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Intel targets entry-level markets with Atom x3 processors, celebrates innovation in Asia

By Koh Wanzi - on 24 May 2015, 6:24pm

Intel targets entry-level markets with Atom x3 processors, celebrates innovation in Asia

At its Intelligent Design showcase event in Penang, Malaysia, Intel unveiled plans to take on the entry-level mobile device market with its Intel Atom x3 SoCs. We already know the Atom x3 processors by a different name – back at IDF 2014 Shenzhen, Intel demonstrated its first mobile SoCs built for entry and value devices, codenamed SoFIA (Smart or Feature Phone with Intel Architecture).

The Intel Atom x3 processors are the product of Intel Mobile Communications in Singapore, formerly the Wireless Solutions division of German semiconductor manufacturer Infineon. The Atom x3 chips are low-cost 64-bit SoCs featuring an application processor and integrated modems available in 3G, 3G-R and LTE versions.

The Intel Atom x3 processors are designed to give Intel a foothold in the ultra-low cost segment of the mobile market.

With the Atom x3 processors, Intel now has chips targeted at all segments in the mobile market, ranging from the ultra-low cost market to the performance segment. Intel Atom x5 and x7 chips – which don’t feature integrated modems – and Core M processors comprise the mid- and high-end segments of the market respectively.

Intel has processors catering to all segments of the mobile market.

In addition to giving Intel an entry into the highly price-sensitive budget mobile market, the Atom x3 SoCs enable manufacturers to create phones and tablets that deliver reasonable performance and good battery life at low prices.

Intel also hopes that its Atom x3 processors will find their way into connected devices. The growing ubiquity of IoT devices calls for lower costs, something which Intel’s budget SoCs are poised to deliver.

Available in either dual- or quad-core variants, the Atom x3 chips will ship in the form of three different SKUs. For more details on the individual processors, please refer to our earlier coverage here.

Intel also took the opportunity to showcase the advancements of its fifth-generation Broadwell processors. Asia was very much the focus of Intel’s keynote address. Like the Intel Compute Stick which was developed almost entirely in Malaysia, Broadwell’s design owes a large part to the work done at Intel’s Malaysia Design Center.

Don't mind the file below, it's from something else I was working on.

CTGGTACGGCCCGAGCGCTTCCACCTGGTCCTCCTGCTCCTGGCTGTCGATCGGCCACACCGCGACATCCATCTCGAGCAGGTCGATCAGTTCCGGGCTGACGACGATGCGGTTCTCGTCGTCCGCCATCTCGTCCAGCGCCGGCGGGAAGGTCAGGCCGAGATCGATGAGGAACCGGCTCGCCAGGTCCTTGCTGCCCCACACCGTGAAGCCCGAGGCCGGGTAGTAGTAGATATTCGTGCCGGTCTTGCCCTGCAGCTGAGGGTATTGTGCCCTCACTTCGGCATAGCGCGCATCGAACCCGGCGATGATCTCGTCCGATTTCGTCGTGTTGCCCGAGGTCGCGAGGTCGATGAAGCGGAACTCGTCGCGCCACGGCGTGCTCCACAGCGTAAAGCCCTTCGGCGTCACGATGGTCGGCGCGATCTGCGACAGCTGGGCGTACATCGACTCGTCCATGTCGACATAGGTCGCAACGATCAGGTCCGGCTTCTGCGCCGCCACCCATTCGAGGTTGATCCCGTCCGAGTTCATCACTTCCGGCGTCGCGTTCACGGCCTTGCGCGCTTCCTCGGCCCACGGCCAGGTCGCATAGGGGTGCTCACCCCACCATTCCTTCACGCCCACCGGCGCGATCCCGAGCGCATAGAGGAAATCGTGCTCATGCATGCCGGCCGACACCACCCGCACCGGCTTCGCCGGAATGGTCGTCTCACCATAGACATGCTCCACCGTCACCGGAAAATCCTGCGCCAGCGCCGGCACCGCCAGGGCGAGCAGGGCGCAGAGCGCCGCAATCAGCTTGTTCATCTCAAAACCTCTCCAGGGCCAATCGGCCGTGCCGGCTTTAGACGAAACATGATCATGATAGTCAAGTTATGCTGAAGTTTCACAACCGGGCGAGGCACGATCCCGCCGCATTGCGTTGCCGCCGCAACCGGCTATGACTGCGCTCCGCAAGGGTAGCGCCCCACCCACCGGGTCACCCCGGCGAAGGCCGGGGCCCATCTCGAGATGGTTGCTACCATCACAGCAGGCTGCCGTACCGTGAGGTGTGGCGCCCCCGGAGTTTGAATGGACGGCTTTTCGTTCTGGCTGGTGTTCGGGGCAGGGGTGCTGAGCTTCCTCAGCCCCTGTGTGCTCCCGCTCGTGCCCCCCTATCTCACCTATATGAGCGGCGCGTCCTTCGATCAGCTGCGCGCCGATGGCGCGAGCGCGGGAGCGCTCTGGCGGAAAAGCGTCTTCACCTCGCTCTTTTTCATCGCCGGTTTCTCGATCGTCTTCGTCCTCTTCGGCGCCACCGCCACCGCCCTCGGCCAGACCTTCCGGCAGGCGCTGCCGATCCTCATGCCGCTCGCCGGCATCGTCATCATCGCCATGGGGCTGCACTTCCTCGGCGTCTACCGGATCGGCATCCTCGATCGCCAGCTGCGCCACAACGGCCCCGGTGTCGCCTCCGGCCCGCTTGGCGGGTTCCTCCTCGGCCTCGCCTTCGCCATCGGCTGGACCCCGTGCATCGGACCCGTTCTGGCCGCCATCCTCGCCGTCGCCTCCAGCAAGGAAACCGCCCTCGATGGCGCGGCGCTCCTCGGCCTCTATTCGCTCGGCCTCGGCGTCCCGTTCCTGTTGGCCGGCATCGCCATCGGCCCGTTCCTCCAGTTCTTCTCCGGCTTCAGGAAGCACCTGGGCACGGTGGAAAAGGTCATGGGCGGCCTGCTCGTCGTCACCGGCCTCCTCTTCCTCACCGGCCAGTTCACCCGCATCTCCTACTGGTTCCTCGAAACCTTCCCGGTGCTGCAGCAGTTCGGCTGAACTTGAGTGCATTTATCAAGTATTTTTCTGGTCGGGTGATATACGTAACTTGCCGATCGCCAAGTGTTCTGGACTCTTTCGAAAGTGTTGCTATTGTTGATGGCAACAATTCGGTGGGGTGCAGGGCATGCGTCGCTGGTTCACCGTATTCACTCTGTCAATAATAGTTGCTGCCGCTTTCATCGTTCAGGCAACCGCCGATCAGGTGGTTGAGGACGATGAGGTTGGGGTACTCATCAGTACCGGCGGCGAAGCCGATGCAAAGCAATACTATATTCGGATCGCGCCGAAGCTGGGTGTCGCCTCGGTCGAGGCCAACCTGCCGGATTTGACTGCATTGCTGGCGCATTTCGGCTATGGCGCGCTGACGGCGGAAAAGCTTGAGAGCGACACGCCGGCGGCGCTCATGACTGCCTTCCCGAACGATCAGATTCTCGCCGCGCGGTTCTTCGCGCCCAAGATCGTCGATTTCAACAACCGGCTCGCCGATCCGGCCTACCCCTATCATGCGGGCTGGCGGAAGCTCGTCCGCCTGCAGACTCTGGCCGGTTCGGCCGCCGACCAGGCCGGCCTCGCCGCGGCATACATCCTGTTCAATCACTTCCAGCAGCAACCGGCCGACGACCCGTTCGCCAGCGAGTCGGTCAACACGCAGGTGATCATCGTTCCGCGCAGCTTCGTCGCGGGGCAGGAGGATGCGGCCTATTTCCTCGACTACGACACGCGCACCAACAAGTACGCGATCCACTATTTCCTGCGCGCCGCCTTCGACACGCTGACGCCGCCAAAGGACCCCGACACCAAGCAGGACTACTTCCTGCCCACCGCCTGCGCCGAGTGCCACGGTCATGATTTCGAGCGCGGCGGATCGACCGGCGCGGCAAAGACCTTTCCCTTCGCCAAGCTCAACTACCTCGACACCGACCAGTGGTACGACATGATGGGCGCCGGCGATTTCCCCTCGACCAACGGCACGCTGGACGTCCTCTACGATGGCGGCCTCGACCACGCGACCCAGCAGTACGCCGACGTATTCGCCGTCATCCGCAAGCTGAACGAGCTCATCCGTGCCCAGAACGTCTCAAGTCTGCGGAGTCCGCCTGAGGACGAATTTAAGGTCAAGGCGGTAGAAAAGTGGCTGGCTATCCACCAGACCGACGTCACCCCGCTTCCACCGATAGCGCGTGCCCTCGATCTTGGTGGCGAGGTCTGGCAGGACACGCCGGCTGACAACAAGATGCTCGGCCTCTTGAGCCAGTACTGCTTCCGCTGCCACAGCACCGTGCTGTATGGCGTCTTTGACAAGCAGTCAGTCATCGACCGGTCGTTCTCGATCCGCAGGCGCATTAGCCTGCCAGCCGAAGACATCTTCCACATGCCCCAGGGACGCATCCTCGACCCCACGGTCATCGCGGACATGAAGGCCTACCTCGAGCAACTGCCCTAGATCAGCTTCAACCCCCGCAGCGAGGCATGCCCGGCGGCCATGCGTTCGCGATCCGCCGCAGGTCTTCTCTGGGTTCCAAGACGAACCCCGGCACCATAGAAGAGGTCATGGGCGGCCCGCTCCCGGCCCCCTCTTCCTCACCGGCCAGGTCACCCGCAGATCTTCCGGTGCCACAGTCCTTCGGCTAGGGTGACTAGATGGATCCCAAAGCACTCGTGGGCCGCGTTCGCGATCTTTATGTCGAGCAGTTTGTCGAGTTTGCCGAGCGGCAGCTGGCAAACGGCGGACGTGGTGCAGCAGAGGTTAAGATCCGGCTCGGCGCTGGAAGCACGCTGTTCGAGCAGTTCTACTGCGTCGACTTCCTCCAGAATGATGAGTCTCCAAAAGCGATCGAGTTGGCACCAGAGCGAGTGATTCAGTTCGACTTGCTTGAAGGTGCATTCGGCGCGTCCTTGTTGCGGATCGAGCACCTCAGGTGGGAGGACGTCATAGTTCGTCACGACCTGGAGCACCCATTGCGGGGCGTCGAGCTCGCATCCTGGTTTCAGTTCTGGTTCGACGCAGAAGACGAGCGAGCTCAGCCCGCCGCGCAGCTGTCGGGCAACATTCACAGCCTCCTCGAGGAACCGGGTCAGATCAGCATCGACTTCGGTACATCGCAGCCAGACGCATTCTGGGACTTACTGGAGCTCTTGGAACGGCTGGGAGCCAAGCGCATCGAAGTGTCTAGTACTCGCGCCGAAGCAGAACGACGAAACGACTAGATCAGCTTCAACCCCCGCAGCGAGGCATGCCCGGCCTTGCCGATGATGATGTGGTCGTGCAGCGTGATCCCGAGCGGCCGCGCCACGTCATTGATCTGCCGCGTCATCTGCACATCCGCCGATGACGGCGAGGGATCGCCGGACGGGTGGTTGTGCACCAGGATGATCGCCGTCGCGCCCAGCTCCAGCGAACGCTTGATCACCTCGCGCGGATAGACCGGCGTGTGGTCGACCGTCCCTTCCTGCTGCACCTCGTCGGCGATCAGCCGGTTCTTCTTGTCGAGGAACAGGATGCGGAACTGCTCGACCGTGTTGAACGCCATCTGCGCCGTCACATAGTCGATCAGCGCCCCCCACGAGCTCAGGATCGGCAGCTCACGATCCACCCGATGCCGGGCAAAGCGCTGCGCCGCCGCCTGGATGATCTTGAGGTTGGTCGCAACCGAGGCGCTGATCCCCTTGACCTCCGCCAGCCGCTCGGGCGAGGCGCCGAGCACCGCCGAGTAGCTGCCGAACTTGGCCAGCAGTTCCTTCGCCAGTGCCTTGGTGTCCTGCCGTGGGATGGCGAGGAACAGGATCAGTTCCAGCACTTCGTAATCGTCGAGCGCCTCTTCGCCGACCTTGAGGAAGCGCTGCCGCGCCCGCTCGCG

Intel 5th-generation Core processors have enabled more innovative and advanced form factors and designs.

According to Intel, its 5th-generation Core processors have enabled a variety innovative, exciting and diverse form factors. For instance, Intel’s Core M processors have enabled slim, fanless designs in ultra-portable devices like the ASUS Transformer Book T300 Chi and the Lenovo Yoga 3 Pro.

Intel showcased the unique form factor and capabilities of the ASUS Transformer Book T300 Chi, a 2-in-1 hybrid powered by Intel's Core M processor.

The chipmaker also showcased its RealSense 3D camera technology, which promises new applications like more immersive gaming experiences and more secure authentication methods via facial recognition.

The RealSense 3D camera technology can enable more immersive gaming experiences, among other applications.

With Asia-Pacific and Japan set to become the second largest mobile market by 2020, it seems apt that so much of Intel’s innovation in the mobile space is taking place here in Asia. Devices powered by Intel’s 5th-generation Core processors are already available now from major brands like ASUS, Acer, Dell and Lenovo. Atom x3-powered smartphones are expected to be available later this year.

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